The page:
Anderson also does not really create well off the dribble, being quite a bit less effective when forced to put the ball on the floor. He is a very shaky ball handler at times and he would be a lot better prospect if he could create shots for himself off more than just one or two short dribbles leading into a pull-up jumper. He does not get to the basket that well because he does not create much separation off the dribble and he does not have a good arsenal of ball-handling moves to use. With his great jump shooting, if he had shown any ability to create off the dribble he would be a much higher draft pick. Because of his poor handle, at times it appears he doesn’t have the coordination or timing to finish difficult lay-ups. Much of this has to do with the fact that defenders can gain ground on him quite easily due to his lack of quickness, and his shaky handle and lack of an explosive vertical leap makes getting to the basket and finishing strong much tougher on him. It wouldn’t be an insult to call him a one-dimensional player.

It’s difficult to find 6th men type role players in the NCAA without amazing upside who found a way to get picked in the NBA draft. Andersen has always been a role player in college, which does not bode well for him at the next level where all the players almost are former college stars or superstars. The team he played for and the amount of NBA talent he always had alongside him has plenty to do with that, but that still leaves question marks about his true talent level. Anderson has played some of his best games against worst competition and he has had some of his biggest offensive outputs either when UCONN is blowing a team out, or when they are getting blowout.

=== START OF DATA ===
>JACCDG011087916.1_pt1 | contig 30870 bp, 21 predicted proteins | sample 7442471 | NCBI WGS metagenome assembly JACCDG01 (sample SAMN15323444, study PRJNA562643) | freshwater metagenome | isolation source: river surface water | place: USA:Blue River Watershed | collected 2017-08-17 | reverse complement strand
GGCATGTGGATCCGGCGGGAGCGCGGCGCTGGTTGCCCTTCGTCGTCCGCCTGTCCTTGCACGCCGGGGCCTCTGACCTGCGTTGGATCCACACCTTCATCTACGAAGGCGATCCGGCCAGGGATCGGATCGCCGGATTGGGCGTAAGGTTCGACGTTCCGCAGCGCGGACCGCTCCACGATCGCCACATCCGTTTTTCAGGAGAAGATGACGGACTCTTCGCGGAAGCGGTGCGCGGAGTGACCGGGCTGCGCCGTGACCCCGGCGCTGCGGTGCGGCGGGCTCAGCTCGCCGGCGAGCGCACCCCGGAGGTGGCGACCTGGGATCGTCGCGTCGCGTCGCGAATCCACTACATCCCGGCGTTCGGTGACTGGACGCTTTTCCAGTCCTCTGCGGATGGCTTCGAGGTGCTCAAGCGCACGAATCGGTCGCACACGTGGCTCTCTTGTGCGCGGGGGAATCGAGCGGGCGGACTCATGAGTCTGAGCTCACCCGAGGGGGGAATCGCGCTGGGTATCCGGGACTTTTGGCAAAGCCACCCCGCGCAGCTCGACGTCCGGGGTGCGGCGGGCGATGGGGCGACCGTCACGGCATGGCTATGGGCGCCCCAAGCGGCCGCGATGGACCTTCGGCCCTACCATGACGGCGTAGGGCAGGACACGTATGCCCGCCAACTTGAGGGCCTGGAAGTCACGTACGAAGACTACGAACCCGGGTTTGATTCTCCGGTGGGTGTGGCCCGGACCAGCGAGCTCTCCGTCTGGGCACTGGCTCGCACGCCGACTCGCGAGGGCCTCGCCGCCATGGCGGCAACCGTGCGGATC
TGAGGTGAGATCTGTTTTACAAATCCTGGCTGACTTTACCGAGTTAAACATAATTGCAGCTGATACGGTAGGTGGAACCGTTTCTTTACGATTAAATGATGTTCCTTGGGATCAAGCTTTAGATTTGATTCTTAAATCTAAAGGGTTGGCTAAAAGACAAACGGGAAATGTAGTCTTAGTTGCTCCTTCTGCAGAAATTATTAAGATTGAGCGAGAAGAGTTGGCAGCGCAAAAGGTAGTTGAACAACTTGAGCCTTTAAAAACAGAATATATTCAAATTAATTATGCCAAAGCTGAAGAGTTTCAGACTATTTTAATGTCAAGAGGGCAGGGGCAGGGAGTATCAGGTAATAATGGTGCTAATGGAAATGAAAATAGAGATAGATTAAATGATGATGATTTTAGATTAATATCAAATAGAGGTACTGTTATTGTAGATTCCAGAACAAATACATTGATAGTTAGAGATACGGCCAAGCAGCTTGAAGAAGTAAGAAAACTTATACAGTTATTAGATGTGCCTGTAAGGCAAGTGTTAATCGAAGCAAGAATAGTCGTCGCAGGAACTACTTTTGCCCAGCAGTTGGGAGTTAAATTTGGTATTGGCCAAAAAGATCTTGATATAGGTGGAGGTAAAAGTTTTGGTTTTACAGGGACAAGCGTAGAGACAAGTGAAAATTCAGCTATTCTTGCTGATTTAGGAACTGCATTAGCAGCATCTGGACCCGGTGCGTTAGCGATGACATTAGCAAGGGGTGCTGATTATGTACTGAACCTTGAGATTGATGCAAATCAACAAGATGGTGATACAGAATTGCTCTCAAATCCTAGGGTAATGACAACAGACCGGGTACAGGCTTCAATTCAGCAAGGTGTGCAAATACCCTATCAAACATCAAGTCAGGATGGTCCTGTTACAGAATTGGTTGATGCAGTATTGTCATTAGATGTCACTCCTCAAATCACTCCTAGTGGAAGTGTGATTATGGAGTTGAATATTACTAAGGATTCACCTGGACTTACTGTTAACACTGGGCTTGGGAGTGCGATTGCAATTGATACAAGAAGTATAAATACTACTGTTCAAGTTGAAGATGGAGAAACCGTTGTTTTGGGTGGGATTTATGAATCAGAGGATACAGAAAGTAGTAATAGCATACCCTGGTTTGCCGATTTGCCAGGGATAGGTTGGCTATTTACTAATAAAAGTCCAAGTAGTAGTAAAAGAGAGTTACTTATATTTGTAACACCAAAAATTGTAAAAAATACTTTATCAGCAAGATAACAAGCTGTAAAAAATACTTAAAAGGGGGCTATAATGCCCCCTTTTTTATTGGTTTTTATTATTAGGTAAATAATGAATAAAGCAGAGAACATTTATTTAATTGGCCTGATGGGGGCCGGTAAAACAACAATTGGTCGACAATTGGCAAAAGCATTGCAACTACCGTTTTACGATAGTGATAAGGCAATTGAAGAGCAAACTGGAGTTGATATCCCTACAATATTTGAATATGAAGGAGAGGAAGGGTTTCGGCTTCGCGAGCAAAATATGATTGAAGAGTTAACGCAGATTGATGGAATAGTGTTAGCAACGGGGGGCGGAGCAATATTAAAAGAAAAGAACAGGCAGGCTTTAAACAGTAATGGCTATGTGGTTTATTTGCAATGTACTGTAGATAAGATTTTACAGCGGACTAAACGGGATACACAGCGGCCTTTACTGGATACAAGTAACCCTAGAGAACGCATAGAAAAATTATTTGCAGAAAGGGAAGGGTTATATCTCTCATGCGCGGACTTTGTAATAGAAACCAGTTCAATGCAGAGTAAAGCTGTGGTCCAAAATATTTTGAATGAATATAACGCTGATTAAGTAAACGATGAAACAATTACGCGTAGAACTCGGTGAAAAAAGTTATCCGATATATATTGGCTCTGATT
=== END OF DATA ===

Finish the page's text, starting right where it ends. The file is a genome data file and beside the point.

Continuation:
In terms of passing, he is certainly more of a finisher than a creator. Once he gets the ball, it’s rare to see it come back. He will look to shoot first and foremost, and if anything he will more likely
shoot than pass. If a team wants a gunner, that will be accepted, however if they don’t, his shoot-first mentality might not be tolerated.

Defensively he is not very aggressive. He will usually shy away from contact and he is not very emphatic going after rebounds at all. Instead he will look to leak out and run the wings. His inability to get tough down low also effects is lack of rebounding ability. In terms of on-ball defense, he is adequate at times, however he turns his pressure on and off and is not very consistent and is far from being a defensive stopper. His lack of size and quickness hurt him in this area.

Played for possibly the best team in the country over the past few years in UConn.

Very consistent, never averaged more than 25 minutes per game in his four year career, but still managed to average between 11-13 points in each of his last three years in college. Excluding his junior year in which he suffered through a terrible skin disease, he always shot between 39-41% from behind the arc on a large amount of attempts. His contribution in other parts of the stat-sheet were always very minimal.

If Anderson did not have a history of hitting clutch shots in
big time games, there would be little doubt he’d go drafted. However because of his proven willingness to come off the bench and change the game with his incredible shooting ability, he now has a chance to get drafted if a team feels they have a role for him and that he is value in the 2nd round. Regardless, he will get many looks in summer league and training camp and could even be better off going undrafted, as he’d be able to survey the league and decide where he’d have his best chance of sticking.